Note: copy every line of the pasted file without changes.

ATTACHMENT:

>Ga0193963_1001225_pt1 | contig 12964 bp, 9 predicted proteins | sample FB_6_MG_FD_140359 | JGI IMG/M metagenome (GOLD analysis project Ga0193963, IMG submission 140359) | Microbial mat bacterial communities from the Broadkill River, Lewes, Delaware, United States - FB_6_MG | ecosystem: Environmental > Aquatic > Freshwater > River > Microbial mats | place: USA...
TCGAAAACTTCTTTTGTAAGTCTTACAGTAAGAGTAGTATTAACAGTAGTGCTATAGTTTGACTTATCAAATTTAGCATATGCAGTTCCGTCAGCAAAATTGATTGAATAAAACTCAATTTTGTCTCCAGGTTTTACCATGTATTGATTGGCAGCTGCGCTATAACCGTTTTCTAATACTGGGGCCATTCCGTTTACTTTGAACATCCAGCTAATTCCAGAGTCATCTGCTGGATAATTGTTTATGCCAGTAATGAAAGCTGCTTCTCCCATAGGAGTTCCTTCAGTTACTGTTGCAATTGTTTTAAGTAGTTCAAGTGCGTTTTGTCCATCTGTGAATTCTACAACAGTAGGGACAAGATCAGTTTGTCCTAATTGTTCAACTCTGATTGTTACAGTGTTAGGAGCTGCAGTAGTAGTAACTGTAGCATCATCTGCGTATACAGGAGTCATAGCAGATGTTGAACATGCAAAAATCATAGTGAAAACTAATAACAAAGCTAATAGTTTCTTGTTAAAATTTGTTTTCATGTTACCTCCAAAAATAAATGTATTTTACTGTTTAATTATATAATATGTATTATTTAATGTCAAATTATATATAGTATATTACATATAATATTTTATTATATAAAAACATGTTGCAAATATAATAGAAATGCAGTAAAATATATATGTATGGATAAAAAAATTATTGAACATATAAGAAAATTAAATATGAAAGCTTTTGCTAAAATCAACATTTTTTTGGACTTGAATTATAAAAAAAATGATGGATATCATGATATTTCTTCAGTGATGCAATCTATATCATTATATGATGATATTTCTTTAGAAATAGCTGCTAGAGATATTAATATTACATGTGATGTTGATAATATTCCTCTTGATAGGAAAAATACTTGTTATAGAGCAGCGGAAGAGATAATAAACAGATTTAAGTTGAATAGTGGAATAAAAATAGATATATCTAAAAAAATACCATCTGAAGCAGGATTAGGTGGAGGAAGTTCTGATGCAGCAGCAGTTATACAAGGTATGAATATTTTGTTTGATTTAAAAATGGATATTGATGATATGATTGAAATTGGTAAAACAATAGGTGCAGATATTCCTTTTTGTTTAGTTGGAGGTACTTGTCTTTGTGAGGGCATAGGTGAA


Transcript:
>Ga0193963_1001225_pt1 | contig 12964 bp, 9 predicted proteins | sample FB_6_MG_FD_140359 | JGI IMG/M metagenome (GOLD analysis project Ga0193963, IMG submission 140359) | Microbial mat bacterial communities from the Broadkill River, Lewes, Delaware, United States - FB_6_MG | ecosystem: Environmental > Aquatic > Freshwater > River > Microbial mats | place: USA...
TCGAAAACTTCTTTTGTAAGTCTTACAGTAAGAGTAGTATTAACAGTAGTGCTATAGTTTGACTTATCAAATTTAGCATATGCAGTTCCGTCAGCAAAATTGATTGAATAAAACTCAATTTTGTCTCCAGGTTTTACCATGTATTGATTGGCAGCTGCGCTATAACCGTTTTCTAATACTGGGGCCATTCCGTTTACTTTGAACATCCAGCTAATTCCAGAGTCATCTGCTGGATAATTGTTTATGCCAGTAATGAAAGCTGCTTCTCCCATAGGAGTTCCTTCAGTTACTGTTGCAATTGTTTTAAGTAGTTCAAGTGCGTTTTGTCCATCTGTGAATTCTACAACAGTAGGGACAAGATCAGTTTGTCCTAATTGTTCAACTCTGATTGTTACAGTGTTAGGAGCTGCAGTAGTAGTAACTGTAGCATCATCTGCGTATACAGGAGTCATAGCAGATGTTGAACATGCAAAAATCATAGTGAAAACTAATAACAAAGCTAATAGTTTCTTGTTAAAATTTGTTTTCATGTTACCTCCAAAAATAAATGTATTTTACTGTTTAATTATATAATATGTATTATTTAATGTCAAATTATATATAGTATATTACATATAATATTTTATTATATAAAAACATGTTGCAAATATAATAGAAATGCAGTAAAATATATATGTATGGATAAAAAAATTATTGAACATATAAGAAAATTAAATATGAAAGCTTTTGCTAAAATCAACATTTTTTTGGACTTGAATTATAAAAAAAATGATGGATATCATGATATTTCTTCAGTGATGCAATCTATATCATTATATGATGATATTTCTTTAGAAATAGCTGCTAGAGATATTAATATTACATGTGATGTTGATAATATTCCTCTTGATAGGAAAAATACTTGTTATAGAGCAGCGGAAGAGATAATAAACAGATTTAAGTTGAATAGTGGAATAAAAATAGATATATCTAAAAAAATACCATCTGAAGCAGGATTAGGTGGAGGAAGTTCTGATGCAGCAGCAGTTATACAAGGTATGAATATTTTGTTTGATTTAAAAATGGATATTGATGATATGATTGAAATTGGTAAAACAATAGGTGCAGATATTCCTTTTTGTTTAGTTGGAGGTACTTGTCTTTGTGAGGGCATAGGTGAA